HIU discuss their groundbreaking work using MTI Equipment

July 19, 2023
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Amy Rowe
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Amy Rowe
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The Helmholtz Institute Ulm (HIU), as part of the Karlsruhe Institute of Technology (KIT), has been jointly founded in 2011 by the KIT, the University of Ulm, the Center for Solar Energy and Hydrogen Research Baden-Württemberg (ZSW), and the German Aerospace Center (DLR) to concentrate their highly complementary competences in the field of electrochemical energy storage. In 2014, the building was inaugurated and since then the HIU has become one of the worldwide leading research institutions in this field, covering basically every electrochemical energy storage technology that is of present importance and potential future impact.

These activities include the development of new and optimised electrode and electrolyte materials, but also electrochemically inactive cell components such as the current collector, the binder and the separator as well as the realisation of truly sustainable electrode and cell fabrication procedures – always with a particular focus on establishing a fundamental understanding of the physicochemical and electrochemical reactions and processes taking place in the cell, by benefitting of the complementary theoretical and experimental expertise at HIU. Based on this comprehensive understanding also new battery chemistries and technologies are developed, targeting an enhanced safety, sustainability, as well as improved energy and power densities.

Recent examples cover, for instance, the development of advanced single-ion polymer electrolytes with excellent ionic conductivity and electrochemical stability,[1,2] the realisation of aqueous electrode preparation processes for high-energy lithium battery cathodes,[3,4] and the finding of a new electrochemical reaction mechanism that is based on the atom-level reduction of metallic dopants within a structurally stable metal oxide framework.[5]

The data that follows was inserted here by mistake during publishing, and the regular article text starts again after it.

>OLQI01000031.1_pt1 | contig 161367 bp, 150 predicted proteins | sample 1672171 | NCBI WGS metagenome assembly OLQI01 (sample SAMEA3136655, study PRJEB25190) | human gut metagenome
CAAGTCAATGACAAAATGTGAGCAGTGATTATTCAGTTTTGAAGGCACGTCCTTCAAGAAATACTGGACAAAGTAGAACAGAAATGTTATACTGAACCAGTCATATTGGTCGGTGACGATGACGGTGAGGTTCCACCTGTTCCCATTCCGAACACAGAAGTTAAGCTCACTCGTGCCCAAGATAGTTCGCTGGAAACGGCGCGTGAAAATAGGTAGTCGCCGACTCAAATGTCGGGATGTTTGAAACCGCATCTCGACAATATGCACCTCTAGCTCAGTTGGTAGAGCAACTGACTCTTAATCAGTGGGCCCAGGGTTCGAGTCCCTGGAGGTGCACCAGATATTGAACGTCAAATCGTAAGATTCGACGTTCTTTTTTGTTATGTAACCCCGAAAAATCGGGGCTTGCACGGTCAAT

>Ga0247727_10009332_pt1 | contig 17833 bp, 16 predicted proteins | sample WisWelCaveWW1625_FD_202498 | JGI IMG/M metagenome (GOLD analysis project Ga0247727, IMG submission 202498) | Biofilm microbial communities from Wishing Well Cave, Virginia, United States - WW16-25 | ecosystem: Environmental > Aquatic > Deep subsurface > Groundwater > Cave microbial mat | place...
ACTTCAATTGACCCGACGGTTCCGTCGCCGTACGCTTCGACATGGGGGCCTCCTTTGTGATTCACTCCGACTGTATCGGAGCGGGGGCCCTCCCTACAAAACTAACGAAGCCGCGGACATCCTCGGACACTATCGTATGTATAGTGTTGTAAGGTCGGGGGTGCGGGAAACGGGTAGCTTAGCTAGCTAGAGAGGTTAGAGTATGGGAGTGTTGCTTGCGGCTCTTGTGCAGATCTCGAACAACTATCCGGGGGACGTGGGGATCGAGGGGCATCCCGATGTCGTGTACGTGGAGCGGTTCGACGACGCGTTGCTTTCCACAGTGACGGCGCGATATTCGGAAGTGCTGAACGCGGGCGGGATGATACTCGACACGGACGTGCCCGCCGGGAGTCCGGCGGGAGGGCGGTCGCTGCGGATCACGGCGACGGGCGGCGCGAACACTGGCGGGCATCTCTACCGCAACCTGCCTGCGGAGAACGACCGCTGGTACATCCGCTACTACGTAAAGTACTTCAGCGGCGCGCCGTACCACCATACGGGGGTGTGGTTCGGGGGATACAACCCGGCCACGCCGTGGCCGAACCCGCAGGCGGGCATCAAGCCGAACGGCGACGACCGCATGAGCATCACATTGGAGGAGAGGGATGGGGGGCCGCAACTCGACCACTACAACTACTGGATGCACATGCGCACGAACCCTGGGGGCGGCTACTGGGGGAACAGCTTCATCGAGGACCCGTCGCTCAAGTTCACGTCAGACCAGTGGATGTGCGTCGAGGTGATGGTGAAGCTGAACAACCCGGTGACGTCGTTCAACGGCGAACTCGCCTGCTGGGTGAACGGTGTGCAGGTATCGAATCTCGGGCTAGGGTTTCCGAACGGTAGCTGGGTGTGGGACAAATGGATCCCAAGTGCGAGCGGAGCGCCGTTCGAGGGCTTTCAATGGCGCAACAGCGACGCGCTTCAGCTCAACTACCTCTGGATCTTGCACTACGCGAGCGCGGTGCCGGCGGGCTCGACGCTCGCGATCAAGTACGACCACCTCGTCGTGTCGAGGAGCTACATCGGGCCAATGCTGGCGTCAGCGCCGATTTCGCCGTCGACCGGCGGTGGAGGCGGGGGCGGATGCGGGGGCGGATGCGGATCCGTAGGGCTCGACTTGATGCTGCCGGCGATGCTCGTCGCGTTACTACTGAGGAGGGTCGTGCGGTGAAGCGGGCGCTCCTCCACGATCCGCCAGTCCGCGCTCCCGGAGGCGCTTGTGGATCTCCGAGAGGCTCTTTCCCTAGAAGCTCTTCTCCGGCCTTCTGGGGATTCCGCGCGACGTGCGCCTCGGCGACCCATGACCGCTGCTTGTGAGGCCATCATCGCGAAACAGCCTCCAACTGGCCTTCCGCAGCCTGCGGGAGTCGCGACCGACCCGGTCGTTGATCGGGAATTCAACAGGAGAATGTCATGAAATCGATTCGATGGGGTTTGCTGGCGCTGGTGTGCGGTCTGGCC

For all the experimental work, the use of coin cells and pouch cells is essential and their proper assembly and characterisation is key towards any new insights – concerning both an improved fundamental understanding of the reactions occurring and the confirmation of superior performances compared to the state of the art. Therefore, they might be considered the “bread-and-butter tools” for the work performed at HIU – in the best sense of this term. In fact, the cell assembly is frequently considered simple, while it is, in fact, an art and requires a lot of experience before obtaining truly reproducible results with the maximum output in terms of performance and insights into the electrochemical characteristics of battery materials and cells.


David Sardar, Dominic Bresser & Sefano Passerini


  1. H.-D. Nguyen, G.-T. Kim, J. Shi, E. Paillard, P. Judeinstein, S. Lyonnard, D. Bresser, C. Iojoiu, Energy Environ. Sci. 2018, 11, 3298.
  2. Z. Chen, D. Steinle, H.-D. Nguyen, J.-K. Kim, A. Mayer, J. Shi, E. Paillard, C. Iojoiu, S. Passerini, D. Bresser, Nano Energy 2020, 77, 105129.
  3. M. Kuenzel, D. Bresser, T. Diemant, D. Vieira Carvalho, G.-T. Kim, R. J. Behm, S. Passerini, ChemSusChem 2018, 11, 562.
  4. M. Kuenzel, H. Choi, F. Wu, A. Kazzazi, P. Axmann, M. Wohlfahrt-Mehrens, D. Bresser, S. Passerini, ChemSusChem 2020, 13, 2650.
  5. Y. Ma, Y. Ma, G. Giuli, H. Euchner, A. Groß, G. O. Lepore, F. d’Acapito, D. Geiger, J. Biskupek, U. Kaiser, H. M. Schütz, A. Carlsson, T. Diemant, R. J. Behm, M. Kuenzel, S. Passerini, D. Bresser, Adv. Energy Mater. 2020, 10, 2000783.